Jane graduated from UCLA in 2003 as a Departmental Scholar, with a BS in Cybernetics – Bioinformatics concentration and an MS in Biomedical Engineering. This experience nurtured her interest in feedback and control systems, and led her to pursue a PhD in Biomedical Engineering at Boston University to identify genomic features and model the regulatory rules that govern gene expression. There, she discovered that the transcription factor GABP can induce the expression of two genes bidirectionally, and authored many papers in functional genomics as part of the ENCODE project.  She returned to the west coast to complete a postdoc at the Life Science Division in Lawrence Berkeley National Laboratory, and annotated the official gene set used by the fruit fly community as part of the modENCODE project. Jane observed that much of genomic research is enabled by new technologies and decided to join Pacific Biosciences, to make long-read DNA sequencing available to researchers everywhere. She is committed to open-access to data and has published and spoken on the topic. When Jane is not working and dreaming about genomics, she can be found rock climbing or watching obscure independent movies.

Solomon Russell

Solomon graduated from the University of Maryland, Baltimore County with Bachelors degrees in Computer Science and Biochemistry. Later he received his Masters in Computer Science from UCLA working on W3MAMCAT as a thesis project in the BioCybernetics lab. He worked for a couple of years in the defense industry before finding his passion for teaching. He taught at USC MaST High School in South Los Angeles before being hired by UCLA’s Exploring Computer Science (ECS) program as an instructional coach. In the Fall of 2015 he’ll be starting his appointment as a full-time Computer Science faculty member at El Camino College. Having grown up in inner city Washington DC he has a real appreciation for the not fully tapped potential of underrepresented minorities and women in engineering. Solomon is also a rabid Georgetown basketball and Washington Redskins fan and always loves a good political debate. When not in the classroom you may find him teaching weekly salsa dance classes in West Los Angeles.

Rotem Ben-Shachar

Rotem received her BS in Computational & Systems Biology in 2010. Her undergraduate thesis research in the Biocybernetics lab was on modeling pediatric thyroid cancer treatment protocols. She recently completed her PhD in Computational Biology & Bioinformatics at Duke University, working in the lab of Dr. Katia Koelle. Rotem’s dissertation work focused on mathematical modeling of dengue virus infections. She characterized the within-host dengue mechanisms driving severe disease, and assessed how control measures and the potential evolution of novel dengue genotypes may impact dengue disease patterns over time. Outside the lab Rotem likes to dance, hike, and write – particularly about women in science.   

Johnny Chung Ho

King Chung Ho (Johnny) obtained his MS degree in 2013 from the Biocybernetics Lab. He worked on developing a model to optimize treatments for newborns with congenital hypothyroidism. He is currently working on his PhD and his research focus is to apply deep learning techniques to mine meaningful features from medical images (PWIs, DWIs, etc), which will be used for classification and treatment optimization in stroke patients.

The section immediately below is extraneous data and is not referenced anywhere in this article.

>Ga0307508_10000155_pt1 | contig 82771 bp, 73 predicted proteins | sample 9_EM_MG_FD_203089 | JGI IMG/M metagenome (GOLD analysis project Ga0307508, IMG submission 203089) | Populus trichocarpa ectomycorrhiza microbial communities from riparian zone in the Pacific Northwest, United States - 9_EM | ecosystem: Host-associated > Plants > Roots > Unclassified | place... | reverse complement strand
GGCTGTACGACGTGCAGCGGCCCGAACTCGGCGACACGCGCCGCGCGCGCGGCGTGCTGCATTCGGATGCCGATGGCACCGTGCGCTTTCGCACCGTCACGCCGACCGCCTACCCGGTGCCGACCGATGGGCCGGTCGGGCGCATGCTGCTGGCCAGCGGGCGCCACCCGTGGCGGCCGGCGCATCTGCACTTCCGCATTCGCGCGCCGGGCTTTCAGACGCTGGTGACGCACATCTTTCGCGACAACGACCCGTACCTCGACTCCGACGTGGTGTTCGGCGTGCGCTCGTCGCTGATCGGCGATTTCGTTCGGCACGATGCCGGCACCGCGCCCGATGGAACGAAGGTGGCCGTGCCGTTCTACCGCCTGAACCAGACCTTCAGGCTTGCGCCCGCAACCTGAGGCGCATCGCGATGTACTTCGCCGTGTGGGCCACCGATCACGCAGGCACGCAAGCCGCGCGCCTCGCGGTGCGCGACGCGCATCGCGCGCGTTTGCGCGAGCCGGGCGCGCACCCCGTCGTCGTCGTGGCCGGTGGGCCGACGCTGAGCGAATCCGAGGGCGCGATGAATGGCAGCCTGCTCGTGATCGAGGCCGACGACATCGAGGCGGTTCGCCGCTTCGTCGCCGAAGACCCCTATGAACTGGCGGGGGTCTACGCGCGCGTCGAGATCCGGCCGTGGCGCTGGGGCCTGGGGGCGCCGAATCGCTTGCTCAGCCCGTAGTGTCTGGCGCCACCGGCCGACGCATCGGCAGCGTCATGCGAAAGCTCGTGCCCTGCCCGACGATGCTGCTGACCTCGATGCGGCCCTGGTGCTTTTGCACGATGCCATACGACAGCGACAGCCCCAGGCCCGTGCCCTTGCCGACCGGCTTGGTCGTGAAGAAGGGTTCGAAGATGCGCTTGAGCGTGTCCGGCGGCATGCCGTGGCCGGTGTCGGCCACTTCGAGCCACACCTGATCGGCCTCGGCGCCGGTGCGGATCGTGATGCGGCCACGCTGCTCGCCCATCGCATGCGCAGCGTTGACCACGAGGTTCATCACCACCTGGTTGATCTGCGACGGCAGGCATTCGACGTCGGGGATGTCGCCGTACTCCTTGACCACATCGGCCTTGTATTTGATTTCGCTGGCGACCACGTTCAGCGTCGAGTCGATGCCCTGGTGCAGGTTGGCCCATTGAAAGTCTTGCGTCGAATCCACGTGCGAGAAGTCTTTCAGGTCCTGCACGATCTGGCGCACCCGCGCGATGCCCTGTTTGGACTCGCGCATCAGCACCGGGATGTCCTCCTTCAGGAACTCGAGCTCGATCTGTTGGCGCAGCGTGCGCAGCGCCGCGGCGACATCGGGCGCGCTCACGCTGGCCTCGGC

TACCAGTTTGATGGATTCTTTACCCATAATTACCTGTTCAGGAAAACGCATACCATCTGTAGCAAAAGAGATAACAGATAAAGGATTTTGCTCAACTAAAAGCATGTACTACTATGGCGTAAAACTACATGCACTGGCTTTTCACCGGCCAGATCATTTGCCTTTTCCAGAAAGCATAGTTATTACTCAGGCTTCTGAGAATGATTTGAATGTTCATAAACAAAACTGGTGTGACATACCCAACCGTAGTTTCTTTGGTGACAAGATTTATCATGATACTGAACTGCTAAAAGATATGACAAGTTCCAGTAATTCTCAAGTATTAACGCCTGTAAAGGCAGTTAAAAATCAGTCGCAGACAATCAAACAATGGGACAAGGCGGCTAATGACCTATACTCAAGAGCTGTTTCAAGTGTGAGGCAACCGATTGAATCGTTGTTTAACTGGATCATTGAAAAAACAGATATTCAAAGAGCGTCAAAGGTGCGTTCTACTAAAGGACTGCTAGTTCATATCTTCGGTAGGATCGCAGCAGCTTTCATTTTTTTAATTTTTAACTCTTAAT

Thuvan Nguyen

Thuvan Nguyen started out as Professor Joe’s Assistant in the Biocybernetics Laboratory after receiving her BS degree in Computer Science & Linguistics at UCLA in early 80’s. Thus began an unforgettable life journey in academia and science. While working full time, intense curiosity about the world of science and personal pride motivated Thuvan to pursue her MS/PhD degree in Physiological Sciences, specializing in biomodeling of thyroid hormone metabolism in mammals. Despite the many challenges, it was a memorable life achievement. Under Joe’s guidance in the 90’s, Thuvan was successful in developing methodologies and implementing experiment designs to measure whole body thyroid hormone absorption and distribution in rat organs, using compartmental analysis methods, all developed in the Biocybernetics Laboratory. Thuvan retired from UCLA in 2013 as Chief Financial Officer in the Urology Department, School of Medicine.

John Fagarasan, PhD 1986

John received his BS degree from Bucharest University, and his PhD from UCLA, both in Mathematics. His graduate research work was supported by a Hughes Fellowship, and focused on analysis of the visibility of real, complex and repeated eigenvalues in compartmental models. The results of his analysis were captured in several research articles he co-authored with Joe and published in Mathematical Biosciences. Following his graduation from UCLA John pursued a career in aerospace engineering that took him from Hughes Ground Systems in Fullerton, to Litton Data Systems in Agoura Hills, and finally to Raytheon Space and Airborne Systems in El Segundo. He worked on the design, development and analysis of detection and tracking algorithms for airborne and shipboard radars, multisensory fusion algorithms, Command and Control Systems, and GPS-based navigation and landing systems. He is currently enjoying his retirement by compiling digital music collections spanning decades, traveling to Europe and playing bridge.

Professor Keith Godfrey

Keith Godfrey is an Emeritus Professor in the Systems Modelling and Simulation Research Group in the School of Engineering at the University of Warwick. He received the Doctor of Science degree from the University of Warwick in 1990 for publications with the collective title “Applications of Modelling, Identification and Parameter Estimation in Engineering and Biomedicine”. He is author, or co-author, of more than 200 papers and is a member of the IFAC Technical Committees on Biomedical Engineering and Control, and on Modelling, Identification and Signal Processing. He was awarded the Honeywell International Medal (2000/2001) of the Institute of Measurement and Control for distinguished contributions to control engineering.

Long association (over 40 years) with Joe DiStefano on aspects of mathematical modelling, in particular structural identifiability of biomedical systems, and structural (in)distinguishability between different compartmental models.  Also spent a summer collaborating in the Biocybernetics Lab sometime in the 1980s!  Together they produced our new model indistinguishability app DISTING.